Exclusive Interview: Sophie Squillacioti, Alpha Capital on the Chinese Forex Market

Alpha Capital’s new APAC managing director shares her insights regarding doing business in China.

Alpha Capital Markets is an Institutional broker specializing in B2B services for retail brokers. Sophie Squillacioti recently joined the company as Managing Director for Asia-Pacific (APAC). She is tasked with developing and growing the group’s business in the APAC region, including its newly launched Shanghai office.

Sophie is an APAC veteran, having spent over a decade developing and managing CFDs and FX capabilities in China for IFX Markets and City Index.

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In a bid to better understand the conducting of forex business in the APAC region, Finance Magnates spoke with Sophie to hear her insights, specifically regarding the Chinese forex market, the advantages of working there and any current and future trends to look out for.

What are the main advantages that you have found with working in the Chinese market?

Above all, the huge volumes of people ensure a steady flow of business at all times. It is very exciting to work in an environment where the nature of business is high paced and the response by clients and IBs is so immense.

The evolving nature of the business makes for a very interesting environment to operate in. Over the last 11 years, I have seen this market grow from 2-3 players on the ground to over 500 as we speak. Whilst this adds a highly competitive environment, it forces brokers to constantly reinvent their offerings with increased functionality.

I have found that the demand created by Chinese business is a big driver behind many companies.

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In your experience, what are the most important localization issues for international firms in China?

You can master the language and the geography but very few people take the time to master the culture. There is a definite way of doing things here that you can’t account for until you actually come to China and experience it for yourself.

I know a number of people who have come out here with the language skills under their belt but totally failed to adjust to the culture and have gone on to fail. If you don’t put in the time you will not understand the way in which business is undertaken.

Why is there a need for an office on the mainland if business can be handled by an office in Hong Kong?

Again, going back to culture, the people here want to see some commitment from the people they work with. Over the past ten years there have been a lot of brokers who have entered the market. The ones who don’t show the level of respect or commitment to their clients have failed.

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Think about it this way…would you put your money in a financial institution that didn’t have a branch in your city, let alone your country? The Chinese market really requires a company’s commitment – not just financially but locally.

Many firms try to force Western approaches on the market here but that simply does not work. This is China and you have to accept that business is done differently compared with the way it is done back home and in order to succeed, you need to acknowledge that.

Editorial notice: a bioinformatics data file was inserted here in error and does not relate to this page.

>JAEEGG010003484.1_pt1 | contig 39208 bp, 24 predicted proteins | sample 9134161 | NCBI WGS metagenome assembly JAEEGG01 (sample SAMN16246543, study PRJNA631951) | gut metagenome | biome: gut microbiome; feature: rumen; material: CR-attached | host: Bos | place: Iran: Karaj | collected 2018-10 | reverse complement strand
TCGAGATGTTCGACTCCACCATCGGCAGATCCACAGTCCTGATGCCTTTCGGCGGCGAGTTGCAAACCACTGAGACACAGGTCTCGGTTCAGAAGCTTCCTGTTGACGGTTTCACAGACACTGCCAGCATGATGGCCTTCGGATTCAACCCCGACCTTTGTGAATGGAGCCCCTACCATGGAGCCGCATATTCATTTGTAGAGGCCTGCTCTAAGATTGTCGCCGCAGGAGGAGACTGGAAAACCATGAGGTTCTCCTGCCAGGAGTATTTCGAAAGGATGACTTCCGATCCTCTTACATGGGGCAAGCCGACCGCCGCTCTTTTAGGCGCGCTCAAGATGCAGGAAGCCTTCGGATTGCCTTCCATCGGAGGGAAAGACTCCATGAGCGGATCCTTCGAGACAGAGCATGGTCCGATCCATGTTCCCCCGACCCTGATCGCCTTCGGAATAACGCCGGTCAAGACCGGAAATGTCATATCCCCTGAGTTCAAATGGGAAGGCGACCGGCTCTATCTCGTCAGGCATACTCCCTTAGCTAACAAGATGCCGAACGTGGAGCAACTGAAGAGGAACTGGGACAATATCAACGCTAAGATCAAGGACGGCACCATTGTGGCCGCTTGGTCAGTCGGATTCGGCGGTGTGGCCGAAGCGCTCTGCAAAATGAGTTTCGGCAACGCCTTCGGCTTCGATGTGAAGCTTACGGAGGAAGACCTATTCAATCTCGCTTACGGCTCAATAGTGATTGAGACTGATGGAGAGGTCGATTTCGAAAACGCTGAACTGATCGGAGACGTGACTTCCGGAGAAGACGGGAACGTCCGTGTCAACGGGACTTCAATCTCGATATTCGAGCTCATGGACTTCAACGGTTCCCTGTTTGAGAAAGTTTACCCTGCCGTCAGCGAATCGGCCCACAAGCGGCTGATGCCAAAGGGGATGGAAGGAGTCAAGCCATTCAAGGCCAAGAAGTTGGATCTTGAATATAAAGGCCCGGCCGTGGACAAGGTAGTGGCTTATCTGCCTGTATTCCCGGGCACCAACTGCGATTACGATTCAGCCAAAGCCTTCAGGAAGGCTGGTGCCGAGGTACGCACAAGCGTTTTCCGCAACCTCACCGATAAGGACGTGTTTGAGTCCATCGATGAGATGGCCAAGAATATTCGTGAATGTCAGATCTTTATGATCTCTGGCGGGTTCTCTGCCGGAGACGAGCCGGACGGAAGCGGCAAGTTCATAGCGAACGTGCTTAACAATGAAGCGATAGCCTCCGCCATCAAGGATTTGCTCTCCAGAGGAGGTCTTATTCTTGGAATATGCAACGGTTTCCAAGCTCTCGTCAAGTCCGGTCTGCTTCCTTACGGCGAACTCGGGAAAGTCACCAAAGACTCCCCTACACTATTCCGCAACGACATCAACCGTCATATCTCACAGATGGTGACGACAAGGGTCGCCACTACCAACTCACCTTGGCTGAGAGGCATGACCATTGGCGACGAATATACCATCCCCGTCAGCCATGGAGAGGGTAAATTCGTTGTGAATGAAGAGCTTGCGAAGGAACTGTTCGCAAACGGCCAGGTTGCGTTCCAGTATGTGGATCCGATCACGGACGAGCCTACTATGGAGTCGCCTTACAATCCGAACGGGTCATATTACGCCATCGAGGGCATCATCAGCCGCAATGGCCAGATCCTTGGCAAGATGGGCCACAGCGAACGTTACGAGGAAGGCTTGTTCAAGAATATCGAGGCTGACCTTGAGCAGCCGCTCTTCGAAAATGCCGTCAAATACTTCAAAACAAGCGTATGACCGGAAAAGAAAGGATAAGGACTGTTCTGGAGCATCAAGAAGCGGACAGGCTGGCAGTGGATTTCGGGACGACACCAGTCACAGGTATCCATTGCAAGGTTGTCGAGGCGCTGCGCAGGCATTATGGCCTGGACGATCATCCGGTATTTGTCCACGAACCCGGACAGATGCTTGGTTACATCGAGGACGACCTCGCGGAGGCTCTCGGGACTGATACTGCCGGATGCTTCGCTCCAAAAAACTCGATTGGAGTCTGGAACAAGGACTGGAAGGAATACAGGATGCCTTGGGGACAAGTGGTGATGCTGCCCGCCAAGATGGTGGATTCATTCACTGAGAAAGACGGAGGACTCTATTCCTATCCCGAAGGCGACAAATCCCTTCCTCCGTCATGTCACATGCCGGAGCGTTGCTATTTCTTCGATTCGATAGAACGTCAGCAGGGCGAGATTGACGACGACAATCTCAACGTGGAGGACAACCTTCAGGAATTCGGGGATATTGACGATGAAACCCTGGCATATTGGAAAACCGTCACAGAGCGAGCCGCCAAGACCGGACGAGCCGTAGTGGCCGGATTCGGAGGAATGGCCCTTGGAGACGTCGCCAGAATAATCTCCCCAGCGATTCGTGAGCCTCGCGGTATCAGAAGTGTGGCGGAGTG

People say that in China introducing brokers and local affiliates hold all the power as clients follow them blindly. How do you navigate such an environment?

The key with IB relationships is monitoring. You have to make sure that both partners have their hands where everyone can see them. At Alpha we constantly monitor for IB’s who are simply trying to take advantage of low liquidity times in the market, arbitraging of the spreads, ways to simply fatten out their rebate, churning of accounts and so on.

It goes without saying that not all IBs, or clients for that matter, have the best intentions when they trade. In a market like China it is necessary to monitor the business. If you don’t, the business, and indeed the industry overall, will suffer.

Generally speaking, clients only work with IBs who have a good rapport with the underlying broker. It is also up to the IB to maintain a tight relationship with us.

How do you avoid conflicts of interest?

That comes down to 11 years of experience, cutting deals that work for both parties and making sure that the deals never steer too far towards either camp.

You have to keep your mind on the big picture and keep some sort of consistency and structure in place. Otherwise, you may end up sinking the whole enterprise with a single deal.

Finally, what recent trends have you noticed emerging in the Chinese market that most people are still not aware of?

There are a lot of brokers in this market. Most of them are just a flashy website with a borrowed platform. The reality is that not too many of the 500+ brokers are worth the effort to work with.

These, so called, “black platforms” are a constant nuisance to the core of serious brokers working with Chinese clients. The hope is that as more and more clients get more sophisticated, they will stay well away from these black platforms.

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